Why Chronic High Blood Pressure Is So Dangerous
Our expert explains why chronic high blood pressure is so bad for your body — and offers tips for lowering yours to an optimal level.
Do you know why every visit to your doctor’s office starts with a blood pressure check? It’s because your blood pressure reveals a great deal about your current health and your risk of developing one of many serious medical problems in the future.
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Chronically high blood pressure (hypertension) is directly linked to cardiovascular disease. The good news is that lowering blood pressure reduces this risk.
“The reason we treat high blood pressure is to prevent stroke, heart attack, kidney damage and heart failure,” says preventive cardiologist Luke Laffin, MD. “Bringing blood pressure down below 120/80 mmHg decreases the risk of all these serious, potentially deadly problems. That being said, stroke prevention is the most sensitive to blood pressure reduction.”
Blood pressure is the force that blood exerts on the artery walls. It is measured in millimeters of mercury (mmHg) by a gauge attached to a blood pressure cuff.
An optimal blood pressure reading is below 120/80 mmHg. That means that each time the heart contracts, blood is ejected with a force of 120 mmHg. (Think of the force of water shooting through a hose when you turn on the spigot.) When the heart relaxes in order to refill, this force drops to 80 mmHg.
If your blood pressure is chronically higher than 120/80 mmHg, it means the resistance is greater, and your heart has to work harder to push blood through your body. At this point, your doctor may recommend you try certain lifestyle changes to bring it down. These can include losing weight, exercising and cutting down on salt consumption.
If your blood pressure reaches 130/80 mmHg, you are said to have hypertension. Your risk of a cardiovascular event begins to increase exponentially. It may be necessary for you to take one or more medications to bring your pressure down.
Even if you have no symptoms, you should take these medications faithfully.
Not only will they help prevent stroke and heart disease, but recent research has shown that lowering blood pressure decreases the incidence of mild cognitive impairment associated with aging.
The terms “high blood pressure” and “hypertension” are used interchangeably, but they are not necessarily the same thing.
“Hypertension is a diagnosis given when someone has multiple blood pressure readings above 130/80 mmHg. It indicates something has caused your blood pressure to rise above normal — stress or exercise, for example.
You can have one episode or an occasional episode of high blood pressure. It doesn’t mean you have hypertension,” says Dr. Laffin.
The most common form of hypertension is called primary hypertension. It is a disease in itself largely caused by advancing age and genetics. By age 80, some 90% of adults have primary hypertension due to arteries narrowed by atherosclerosis. Despite its prevalence, primary hypertension is neither desirable nor inevitable.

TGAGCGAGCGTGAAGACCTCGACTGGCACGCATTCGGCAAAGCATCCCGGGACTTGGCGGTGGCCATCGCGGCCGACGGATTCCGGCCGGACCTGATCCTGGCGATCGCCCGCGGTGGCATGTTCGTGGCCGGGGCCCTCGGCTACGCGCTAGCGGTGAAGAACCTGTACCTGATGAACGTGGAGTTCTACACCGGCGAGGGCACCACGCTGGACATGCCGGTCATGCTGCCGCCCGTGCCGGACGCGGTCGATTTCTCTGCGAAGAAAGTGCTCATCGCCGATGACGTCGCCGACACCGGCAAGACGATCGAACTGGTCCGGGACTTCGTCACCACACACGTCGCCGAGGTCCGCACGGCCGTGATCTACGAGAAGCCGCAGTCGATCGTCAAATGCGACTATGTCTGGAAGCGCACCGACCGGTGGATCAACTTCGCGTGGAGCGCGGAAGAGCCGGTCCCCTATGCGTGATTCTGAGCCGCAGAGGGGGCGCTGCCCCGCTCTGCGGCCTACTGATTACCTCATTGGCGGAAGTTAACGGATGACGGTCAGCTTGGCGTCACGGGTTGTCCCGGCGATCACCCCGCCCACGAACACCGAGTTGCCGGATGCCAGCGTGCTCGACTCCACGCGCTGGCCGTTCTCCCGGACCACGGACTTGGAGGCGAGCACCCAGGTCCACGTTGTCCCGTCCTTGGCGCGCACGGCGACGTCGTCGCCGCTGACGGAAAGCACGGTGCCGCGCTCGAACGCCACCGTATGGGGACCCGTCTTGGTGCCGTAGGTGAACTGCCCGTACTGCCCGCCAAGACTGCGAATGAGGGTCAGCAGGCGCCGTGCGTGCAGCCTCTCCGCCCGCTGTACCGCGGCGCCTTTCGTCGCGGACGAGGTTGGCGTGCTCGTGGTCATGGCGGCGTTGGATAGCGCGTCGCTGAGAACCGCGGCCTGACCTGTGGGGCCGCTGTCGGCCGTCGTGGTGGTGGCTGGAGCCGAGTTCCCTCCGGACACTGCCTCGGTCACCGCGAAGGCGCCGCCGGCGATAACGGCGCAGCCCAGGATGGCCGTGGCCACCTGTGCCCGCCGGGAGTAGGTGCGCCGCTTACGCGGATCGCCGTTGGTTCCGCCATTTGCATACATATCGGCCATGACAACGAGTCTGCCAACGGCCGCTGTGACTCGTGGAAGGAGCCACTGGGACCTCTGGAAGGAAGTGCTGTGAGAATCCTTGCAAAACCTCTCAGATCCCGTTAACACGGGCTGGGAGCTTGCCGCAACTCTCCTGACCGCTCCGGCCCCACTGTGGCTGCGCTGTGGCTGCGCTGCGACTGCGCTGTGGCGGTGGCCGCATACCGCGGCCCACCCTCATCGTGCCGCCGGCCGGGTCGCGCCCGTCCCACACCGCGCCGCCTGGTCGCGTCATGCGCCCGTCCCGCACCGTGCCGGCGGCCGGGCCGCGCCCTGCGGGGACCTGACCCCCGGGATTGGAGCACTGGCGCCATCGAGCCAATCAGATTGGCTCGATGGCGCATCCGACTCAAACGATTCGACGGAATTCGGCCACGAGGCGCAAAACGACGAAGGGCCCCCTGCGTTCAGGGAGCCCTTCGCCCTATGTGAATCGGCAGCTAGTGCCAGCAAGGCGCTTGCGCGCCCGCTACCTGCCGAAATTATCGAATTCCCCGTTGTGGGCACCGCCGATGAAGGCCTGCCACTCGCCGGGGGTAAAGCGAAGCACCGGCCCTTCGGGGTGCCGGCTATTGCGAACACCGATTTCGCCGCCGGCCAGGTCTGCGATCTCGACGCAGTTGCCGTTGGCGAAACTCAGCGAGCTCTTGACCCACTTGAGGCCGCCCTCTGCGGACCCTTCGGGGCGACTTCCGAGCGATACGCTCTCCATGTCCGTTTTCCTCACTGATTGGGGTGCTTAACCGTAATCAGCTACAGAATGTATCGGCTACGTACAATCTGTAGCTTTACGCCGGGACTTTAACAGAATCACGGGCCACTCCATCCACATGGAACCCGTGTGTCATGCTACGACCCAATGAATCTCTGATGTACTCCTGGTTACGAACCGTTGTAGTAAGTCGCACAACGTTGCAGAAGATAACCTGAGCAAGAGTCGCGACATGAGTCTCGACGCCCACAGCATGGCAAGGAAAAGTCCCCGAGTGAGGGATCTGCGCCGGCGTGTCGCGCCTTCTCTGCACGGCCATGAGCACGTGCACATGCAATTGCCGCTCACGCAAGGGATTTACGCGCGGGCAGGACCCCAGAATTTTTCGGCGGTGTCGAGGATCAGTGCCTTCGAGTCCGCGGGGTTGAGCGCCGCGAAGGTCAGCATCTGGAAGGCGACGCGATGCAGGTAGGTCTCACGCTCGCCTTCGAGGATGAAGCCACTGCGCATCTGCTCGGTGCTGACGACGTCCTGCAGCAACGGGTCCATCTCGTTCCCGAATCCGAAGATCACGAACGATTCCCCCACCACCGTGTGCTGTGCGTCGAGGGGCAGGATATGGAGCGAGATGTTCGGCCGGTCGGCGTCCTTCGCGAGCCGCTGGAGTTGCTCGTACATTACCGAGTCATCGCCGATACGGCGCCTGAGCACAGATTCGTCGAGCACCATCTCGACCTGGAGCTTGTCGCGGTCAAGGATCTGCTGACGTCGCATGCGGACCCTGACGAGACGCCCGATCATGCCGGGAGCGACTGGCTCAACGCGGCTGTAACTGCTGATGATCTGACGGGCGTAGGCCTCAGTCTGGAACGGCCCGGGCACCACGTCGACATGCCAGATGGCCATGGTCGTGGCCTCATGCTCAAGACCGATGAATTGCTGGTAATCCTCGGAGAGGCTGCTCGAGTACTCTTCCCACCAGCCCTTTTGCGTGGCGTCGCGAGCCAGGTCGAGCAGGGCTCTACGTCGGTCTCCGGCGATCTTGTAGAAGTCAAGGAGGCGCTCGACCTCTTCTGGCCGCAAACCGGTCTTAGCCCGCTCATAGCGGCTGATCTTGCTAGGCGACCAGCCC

“We used to think high blood pressure was essential as we age,” says Dr. Laffin. “Now we know this is not true. High blood pressure in our later years needs to be addressed.”
Hypertension also can be caused by another disease, called secondary hypertension, such as narrowing of the aorta or the arteries leading to the kidneys, or by excess hormone production.
At rest, a normal heart beats 60 to 100 times a minute, depending on your age and level of fitness. This means your heart beats at least 86,400 times a day or 31,536,000 times a year. That’s a lot of work for a muscle the size of your fist. And just like any other muscle that is exercised, the heart will grow bigger when it is forced to strain.
A bigger heart is not better. When the main pumping chamber (left ventricle) reaches a certain size, it can no longer contract with enough force to expel blood efficiently. This is called heart failure with reduced ejection fraction.
High blood pressure can also cause the heart muscle to become stiff, preventing it from refilling properly between beats. This causes heart failure with preserved ejection fraction.
Increased stress on the arteries also causes them to age faster, making them more likely to rupture and cause a hemorrhagic stroke or to develop atherosclerotic plaques, which increase the risk of ischemic stroke as well as heart attack.
Most hypertension-related brain hemorrhages are spontaneous and occur in the small arteries deep in the brain. Hypertension appears to increase the risk of silent stokes in these arteries by as much as 60%.
Unless your blood pressure is sky-high, guidelines suggest first trying non-medical ways to lower it. These include:
If these measures do not lower blood pressure far enough, or if you’ve had a heart attack or stroke or are at high risk for one, anti-hypertension medications will be needed. There are many types, so your doctor may try several different
kinds and doses until the right combination for you is found.
“Hypertension doesn’t often cause symptoms, which is why it is known as the ‘silent killer.’ This gives some people a false sense of security. They don’t understand why they need to make an effort to lower their blood pressure,” says Dr. Laffin. “Fortunately, patients who adopt these measures usually find their blood pressure drops, and with it, their risk of heart attack and stroke.”
This article first appeared in Cleveland Clinic Heart Advisor.